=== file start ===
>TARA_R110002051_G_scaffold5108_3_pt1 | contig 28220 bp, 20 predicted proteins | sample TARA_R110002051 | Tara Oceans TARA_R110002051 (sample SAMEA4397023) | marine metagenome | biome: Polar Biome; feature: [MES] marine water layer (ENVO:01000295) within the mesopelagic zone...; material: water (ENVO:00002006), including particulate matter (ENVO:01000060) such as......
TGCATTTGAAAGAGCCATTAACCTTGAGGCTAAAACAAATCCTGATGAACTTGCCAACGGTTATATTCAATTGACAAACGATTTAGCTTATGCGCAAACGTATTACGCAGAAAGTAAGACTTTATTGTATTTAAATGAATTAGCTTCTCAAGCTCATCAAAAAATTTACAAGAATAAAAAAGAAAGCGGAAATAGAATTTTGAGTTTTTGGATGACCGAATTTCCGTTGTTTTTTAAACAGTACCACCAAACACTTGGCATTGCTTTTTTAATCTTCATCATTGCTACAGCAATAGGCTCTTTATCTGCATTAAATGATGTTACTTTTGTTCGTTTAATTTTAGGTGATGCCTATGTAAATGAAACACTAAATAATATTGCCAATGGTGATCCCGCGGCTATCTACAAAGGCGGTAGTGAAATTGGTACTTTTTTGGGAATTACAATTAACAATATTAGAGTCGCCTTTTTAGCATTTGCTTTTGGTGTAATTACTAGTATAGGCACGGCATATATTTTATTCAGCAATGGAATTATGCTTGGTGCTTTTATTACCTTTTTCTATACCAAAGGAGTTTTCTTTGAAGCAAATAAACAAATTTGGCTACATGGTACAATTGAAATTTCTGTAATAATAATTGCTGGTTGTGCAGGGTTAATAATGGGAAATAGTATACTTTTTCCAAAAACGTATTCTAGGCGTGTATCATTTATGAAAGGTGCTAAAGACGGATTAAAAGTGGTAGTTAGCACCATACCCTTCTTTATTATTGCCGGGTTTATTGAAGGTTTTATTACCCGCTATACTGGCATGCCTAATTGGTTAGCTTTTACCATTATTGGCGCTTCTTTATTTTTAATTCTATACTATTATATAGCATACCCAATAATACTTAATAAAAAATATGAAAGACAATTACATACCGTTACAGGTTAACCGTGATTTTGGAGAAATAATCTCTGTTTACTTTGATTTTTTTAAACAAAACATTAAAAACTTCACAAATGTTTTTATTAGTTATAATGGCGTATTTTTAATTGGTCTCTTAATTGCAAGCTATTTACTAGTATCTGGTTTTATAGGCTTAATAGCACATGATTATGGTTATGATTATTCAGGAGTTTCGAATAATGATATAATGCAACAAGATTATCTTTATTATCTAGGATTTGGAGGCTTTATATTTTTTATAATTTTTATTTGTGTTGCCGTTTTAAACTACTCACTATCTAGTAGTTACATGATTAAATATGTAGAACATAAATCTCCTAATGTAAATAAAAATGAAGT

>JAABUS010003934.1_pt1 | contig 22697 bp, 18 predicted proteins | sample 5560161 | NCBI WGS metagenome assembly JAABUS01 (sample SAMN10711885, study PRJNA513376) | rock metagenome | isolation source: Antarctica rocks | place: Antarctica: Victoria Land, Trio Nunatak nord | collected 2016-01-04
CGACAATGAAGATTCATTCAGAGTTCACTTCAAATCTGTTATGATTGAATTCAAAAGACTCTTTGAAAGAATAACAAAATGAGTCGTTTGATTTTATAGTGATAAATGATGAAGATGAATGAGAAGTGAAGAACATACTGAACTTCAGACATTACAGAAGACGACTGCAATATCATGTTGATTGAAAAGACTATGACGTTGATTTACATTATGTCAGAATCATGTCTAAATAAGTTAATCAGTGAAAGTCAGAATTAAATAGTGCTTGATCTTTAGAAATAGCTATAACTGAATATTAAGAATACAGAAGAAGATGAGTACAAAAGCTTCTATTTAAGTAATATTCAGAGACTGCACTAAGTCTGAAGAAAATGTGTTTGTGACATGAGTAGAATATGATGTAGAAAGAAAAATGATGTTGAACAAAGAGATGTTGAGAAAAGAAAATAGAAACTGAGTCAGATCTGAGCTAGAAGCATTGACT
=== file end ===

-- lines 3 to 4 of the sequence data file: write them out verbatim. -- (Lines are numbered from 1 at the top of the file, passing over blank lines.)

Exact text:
>JAABUS010003934.1_pt1 | contig 22697 bp, 18 predicted proteins | sample 5560161 | NCBI WGS metagenome assembly JAABUS01 (sample SAMN10711885, study PRJNA513376) | rock metagenome | isolation source: Antarctica rocks | place: Antarctica: Victoria Land, Trio Nunatak nord | collected 2016-01-04
CGACAATGAAGATTCATTCAGAGTTCACTTCAAATCTGTTATGATTGAATTCAAAAGACTCTTTGAAAGAATAACAAAATGAGTCGTTTGATTTTATAGTGATAAATGATGAAGATGAATGAGAAGTGAAGAACATACTGAACTTCAGACATTACAGAAGACGACTGCAATATCATGTTGATTGAAAAGACTATGACGTTGATTTACATTATGTCAGAATCATGTCTAAATAAGTTAATCAGTGAAAGTCAGAATTAAATAGTGCTTGATCTTTAGAAATAGCTATAACTGAATATTAAGAATACAGAAGAAGATGAGTACAAAAGCTTCTATTTAAGTAATATTCAGAGACTGCACTAAGTCTGAAGAAAATGTGTTTGTGACATGAGTAGAATATGATGTAGAAAGAAAAATGATGTTGAACAAAGAGATGTTGAGAAAAGAAAATAGAAACTGAGTCAGATCTGAGCTAGAAGCATTGACT